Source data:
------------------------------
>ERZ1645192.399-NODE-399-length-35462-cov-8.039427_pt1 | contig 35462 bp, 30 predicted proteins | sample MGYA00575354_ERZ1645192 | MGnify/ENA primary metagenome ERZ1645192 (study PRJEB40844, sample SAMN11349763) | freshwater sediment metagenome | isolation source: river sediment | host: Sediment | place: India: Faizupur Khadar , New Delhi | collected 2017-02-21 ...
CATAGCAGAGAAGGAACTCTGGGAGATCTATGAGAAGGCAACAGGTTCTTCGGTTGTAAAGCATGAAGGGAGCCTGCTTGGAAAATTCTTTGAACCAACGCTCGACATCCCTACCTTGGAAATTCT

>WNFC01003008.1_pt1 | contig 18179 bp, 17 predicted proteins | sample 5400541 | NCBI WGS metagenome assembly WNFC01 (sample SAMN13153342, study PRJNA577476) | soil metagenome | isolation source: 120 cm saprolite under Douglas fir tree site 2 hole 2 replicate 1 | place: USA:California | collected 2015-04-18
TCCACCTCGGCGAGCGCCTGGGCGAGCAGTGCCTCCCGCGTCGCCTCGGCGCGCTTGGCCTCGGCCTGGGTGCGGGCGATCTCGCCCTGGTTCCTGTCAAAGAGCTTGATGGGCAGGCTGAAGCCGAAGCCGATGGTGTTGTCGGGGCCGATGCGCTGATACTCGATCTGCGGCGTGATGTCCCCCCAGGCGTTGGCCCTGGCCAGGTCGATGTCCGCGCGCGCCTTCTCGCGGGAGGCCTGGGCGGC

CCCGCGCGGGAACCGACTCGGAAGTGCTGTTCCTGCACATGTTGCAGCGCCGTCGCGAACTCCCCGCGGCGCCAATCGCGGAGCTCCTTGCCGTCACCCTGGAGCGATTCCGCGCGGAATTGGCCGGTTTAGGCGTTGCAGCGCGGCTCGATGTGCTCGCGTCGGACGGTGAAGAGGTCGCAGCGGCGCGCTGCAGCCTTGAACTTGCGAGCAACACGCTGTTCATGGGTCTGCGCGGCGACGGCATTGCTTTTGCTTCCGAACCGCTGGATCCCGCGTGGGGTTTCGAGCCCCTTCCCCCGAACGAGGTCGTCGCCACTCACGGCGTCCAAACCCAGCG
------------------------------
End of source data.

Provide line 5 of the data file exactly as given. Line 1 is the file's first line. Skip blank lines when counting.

CCCGCGCGGGAACCGACTCGGAAGTGCTGTTCCTGCACATGTTGCAGCGCCGTCGCGAACTCCCCGCGGCGCCAATCGCGGAGCTCCTTGCCGTCACCCTGGAGCGATTCCGCGCGGAATTGGCCGGTTTAGGCGTTGCAGCGCGGCTCGATGTGCTCGCGTCGGACGGTGAAGAGGTCGCAGCGGCGCGCTGCAGCCTTGAACTTGCGAGCAACACGCTGTTCATGGGTCTGCGCGGCGACGGCATTGCTTTTGCTTCCGAACCGCTGGATCCCGCGTGGGGTTTCGAGCCCCTTCCCCCGAACGAGGTCGTCGCCACTCACGGCGTCCAAACCCAGCG